3 Ways to Avoid Getting Hacked / by Tynesia Boyea-Robinson

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“MOMMY!!!  Where’s the sunscreen?”

I was doing an internal happy dance.  A prospective client sent me a proposal, and I had just clicked on the attachment when my son Dylan started yelling.  We were on vacation, and the kids were ready to go to the pool.  I helped Dylan find the sunscreen and signed into the Google drive link to open the proposal.  Ugh, it wasn’t working.

“WAH-WAH POOOOOL,” my daughter Sydney wailed.  I put away my phone, rounded up the kiddos, and walked out the door. 

And that’s when I became the victim of a phishing scam.  They stole my money, my contacts, but worst of all, they stole my peace of mind.  Below are three ways you can avoid this nightmare happening to you.

1.       Go Big AND Go Home
In all my excitement about securing a new client, I tried to open the attachment on my phone.  Since then, the hackers have sent similar emails to many of my contacts.  And when you’re looking at the email on a wider screen, it looks pretty “phishy” (I couldn’t help myself). The email address isn’t mine, the signature line is weird, and the link is even worse!  Yet on your phone, many of these warning signs are truncated given limited screen size.  The hackers are getting a lot more sophisticated with impersonating people in your network.  If you don’t want to be a victim of their virtual Polyjuice Potion, I would suggest reviewing emails with attachments on a widescreen AND using a trusted network like your home or office.  This is also a great excuse to buy whatever phablet you’ve been coveting.  You’re welcome.

2.       Do the Two-Step
I’ll admit it.  I hadn’t setup two-step verification.  Two-step verification texts a separate code to a small list of trusted devices whenever you login.  You can only login if you have the password and the unique code.  It seemed like overkill to me.  I’m always very cautious about not opening suspicious emails, and I had good antivirus software installed.  I had setup two-step verification on a few accounts before, and it was such a hassle.  You know what’s an even worse hassle?  Being hacked.  If you haven’t setup two-step verification on ALL financial and communication accounts DO IT NOW!  Do not pass go, or hackers collect $200!  You may think Facebook and LinkedIn accounts aren’t as important.  You are wrong.  The hackers who hit me downloaded all my contacts.  Even though my accounts are now secure, the hackers still impersonate me.  And they’re aggressive!  If you respond and say “hey Ty is this you” SOMEONE RESPONDS PRETENDING THEY ARE ME!  Hackers don’t need to be in my account to use my name to get into YOUR accounts.  Take it from me, you do not want to be a virtual rash for all your personal and professional contacts.  TWO. STEP. NOW.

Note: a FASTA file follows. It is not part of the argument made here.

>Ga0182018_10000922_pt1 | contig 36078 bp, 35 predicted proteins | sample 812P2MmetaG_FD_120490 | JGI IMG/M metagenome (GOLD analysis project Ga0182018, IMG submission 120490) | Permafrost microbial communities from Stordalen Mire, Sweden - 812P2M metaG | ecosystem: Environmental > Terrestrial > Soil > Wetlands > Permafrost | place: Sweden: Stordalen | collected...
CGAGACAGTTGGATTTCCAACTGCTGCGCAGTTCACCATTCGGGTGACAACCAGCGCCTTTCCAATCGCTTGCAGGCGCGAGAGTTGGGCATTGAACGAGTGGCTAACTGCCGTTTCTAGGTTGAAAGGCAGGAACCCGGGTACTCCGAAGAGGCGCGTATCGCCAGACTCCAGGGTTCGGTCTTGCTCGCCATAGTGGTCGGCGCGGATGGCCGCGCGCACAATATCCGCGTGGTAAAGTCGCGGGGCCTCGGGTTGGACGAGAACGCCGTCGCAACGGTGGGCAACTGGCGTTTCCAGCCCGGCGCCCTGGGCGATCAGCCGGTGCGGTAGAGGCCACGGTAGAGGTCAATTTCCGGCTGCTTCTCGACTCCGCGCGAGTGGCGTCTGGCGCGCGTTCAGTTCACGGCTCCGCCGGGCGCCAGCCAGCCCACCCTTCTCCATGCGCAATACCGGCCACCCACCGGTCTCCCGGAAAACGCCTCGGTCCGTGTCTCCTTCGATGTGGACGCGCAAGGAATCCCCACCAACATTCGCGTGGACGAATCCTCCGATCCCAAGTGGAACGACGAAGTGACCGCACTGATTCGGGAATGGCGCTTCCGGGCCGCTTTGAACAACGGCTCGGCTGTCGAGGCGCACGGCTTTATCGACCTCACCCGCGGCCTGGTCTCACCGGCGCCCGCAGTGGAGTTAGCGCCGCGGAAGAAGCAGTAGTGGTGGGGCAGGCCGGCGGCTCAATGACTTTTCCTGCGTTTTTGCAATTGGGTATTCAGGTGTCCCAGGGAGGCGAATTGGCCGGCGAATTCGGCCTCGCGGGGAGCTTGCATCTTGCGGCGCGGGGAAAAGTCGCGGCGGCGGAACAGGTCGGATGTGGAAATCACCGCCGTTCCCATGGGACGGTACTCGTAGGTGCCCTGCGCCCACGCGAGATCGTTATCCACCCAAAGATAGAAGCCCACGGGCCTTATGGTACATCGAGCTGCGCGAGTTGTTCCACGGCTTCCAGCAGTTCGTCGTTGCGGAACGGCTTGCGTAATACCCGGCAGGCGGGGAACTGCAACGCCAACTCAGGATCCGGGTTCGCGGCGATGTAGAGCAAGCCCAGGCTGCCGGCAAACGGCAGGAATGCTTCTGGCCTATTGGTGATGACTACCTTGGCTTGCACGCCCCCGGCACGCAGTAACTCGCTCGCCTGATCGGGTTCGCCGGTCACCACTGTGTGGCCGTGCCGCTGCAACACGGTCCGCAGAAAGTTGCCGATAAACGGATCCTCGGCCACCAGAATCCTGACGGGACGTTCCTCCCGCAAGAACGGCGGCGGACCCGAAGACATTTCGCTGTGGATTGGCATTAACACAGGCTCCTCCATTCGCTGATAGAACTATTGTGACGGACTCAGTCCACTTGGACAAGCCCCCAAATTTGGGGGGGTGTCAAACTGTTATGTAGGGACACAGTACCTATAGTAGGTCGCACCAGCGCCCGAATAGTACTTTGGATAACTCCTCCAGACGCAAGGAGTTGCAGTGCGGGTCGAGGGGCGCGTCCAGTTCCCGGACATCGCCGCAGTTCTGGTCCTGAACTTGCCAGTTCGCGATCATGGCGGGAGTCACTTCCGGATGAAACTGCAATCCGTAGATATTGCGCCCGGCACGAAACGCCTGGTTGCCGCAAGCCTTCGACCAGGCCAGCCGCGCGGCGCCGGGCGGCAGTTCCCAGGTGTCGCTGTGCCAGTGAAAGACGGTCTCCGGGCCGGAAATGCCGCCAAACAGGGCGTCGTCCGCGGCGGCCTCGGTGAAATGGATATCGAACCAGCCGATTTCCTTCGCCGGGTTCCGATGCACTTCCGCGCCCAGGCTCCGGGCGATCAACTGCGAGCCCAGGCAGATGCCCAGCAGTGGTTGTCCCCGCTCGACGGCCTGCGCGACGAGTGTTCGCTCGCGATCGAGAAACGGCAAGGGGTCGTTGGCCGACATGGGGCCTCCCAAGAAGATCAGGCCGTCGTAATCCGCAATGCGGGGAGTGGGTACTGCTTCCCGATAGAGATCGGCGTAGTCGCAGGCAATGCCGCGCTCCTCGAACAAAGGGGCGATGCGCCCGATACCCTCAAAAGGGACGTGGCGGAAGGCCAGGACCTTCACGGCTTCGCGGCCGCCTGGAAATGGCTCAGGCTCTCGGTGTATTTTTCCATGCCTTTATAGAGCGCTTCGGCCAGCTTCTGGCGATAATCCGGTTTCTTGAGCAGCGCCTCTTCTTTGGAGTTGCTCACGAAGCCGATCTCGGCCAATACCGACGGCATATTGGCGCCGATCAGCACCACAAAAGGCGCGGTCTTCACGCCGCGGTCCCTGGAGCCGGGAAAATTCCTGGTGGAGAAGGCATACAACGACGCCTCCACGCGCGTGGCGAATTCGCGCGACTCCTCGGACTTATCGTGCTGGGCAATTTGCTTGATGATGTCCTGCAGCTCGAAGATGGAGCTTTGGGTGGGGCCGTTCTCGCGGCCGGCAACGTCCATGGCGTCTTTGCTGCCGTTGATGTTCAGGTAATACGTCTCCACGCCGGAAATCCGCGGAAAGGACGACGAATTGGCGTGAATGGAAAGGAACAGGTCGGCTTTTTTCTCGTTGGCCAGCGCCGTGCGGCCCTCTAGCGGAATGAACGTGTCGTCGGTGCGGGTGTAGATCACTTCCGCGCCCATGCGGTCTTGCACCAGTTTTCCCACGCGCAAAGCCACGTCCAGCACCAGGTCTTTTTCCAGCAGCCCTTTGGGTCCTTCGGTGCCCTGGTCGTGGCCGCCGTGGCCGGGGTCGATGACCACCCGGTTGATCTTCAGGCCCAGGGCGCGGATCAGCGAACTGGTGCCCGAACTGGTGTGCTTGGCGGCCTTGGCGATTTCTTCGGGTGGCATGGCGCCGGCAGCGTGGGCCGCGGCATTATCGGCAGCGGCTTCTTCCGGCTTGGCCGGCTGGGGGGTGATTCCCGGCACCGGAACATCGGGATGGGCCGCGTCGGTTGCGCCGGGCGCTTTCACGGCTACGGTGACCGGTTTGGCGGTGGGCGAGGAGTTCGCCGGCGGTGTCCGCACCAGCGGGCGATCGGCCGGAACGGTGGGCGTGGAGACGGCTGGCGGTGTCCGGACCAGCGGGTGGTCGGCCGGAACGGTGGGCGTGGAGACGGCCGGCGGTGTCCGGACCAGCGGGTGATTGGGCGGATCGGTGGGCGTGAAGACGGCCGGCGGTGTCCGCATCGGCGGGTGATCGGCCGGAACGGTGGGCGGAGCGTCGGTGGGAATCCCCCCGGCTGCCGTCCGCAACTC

3.       "Fuggedaboutit"
Forget all your passwords.  Seriously.  Your passwords should be so complicated and unique that your brain, no matter how big and impressive, can’t retain them all.  I had “unique” passwords for all my accounts, but they were often variations of each other.  Now I use Dashlane which stores and generates unique passwords for all accounts.  There are many similar services.  Pick one you trust and use it.  I know what you’re thinking.  You don’t think you have enough accounts to warrant password storage software.  Believe me, I think you’re awesome and right about a lot of things.  But you are so wrong about this.  Once I signed up with Dashlane, I realized I had 197 online accounts!  197!  And before you write me off as some weird website junkie, think about it.  All the conferences you’ve ever attended.  Surveys you’ve filled out.  Trial memberships you started and forgot about it.  Can you honestly say you used unique passwords for all of them?  If not, then you need password support.  ASAP.

Getting hacked is challenging and embarrassing, and I hope these three steps help you avoid my mistakes.  Tune into my next blog where I share how to recover if you’ve already been hacked.  And please share any other tips you’ve found useful in the comments.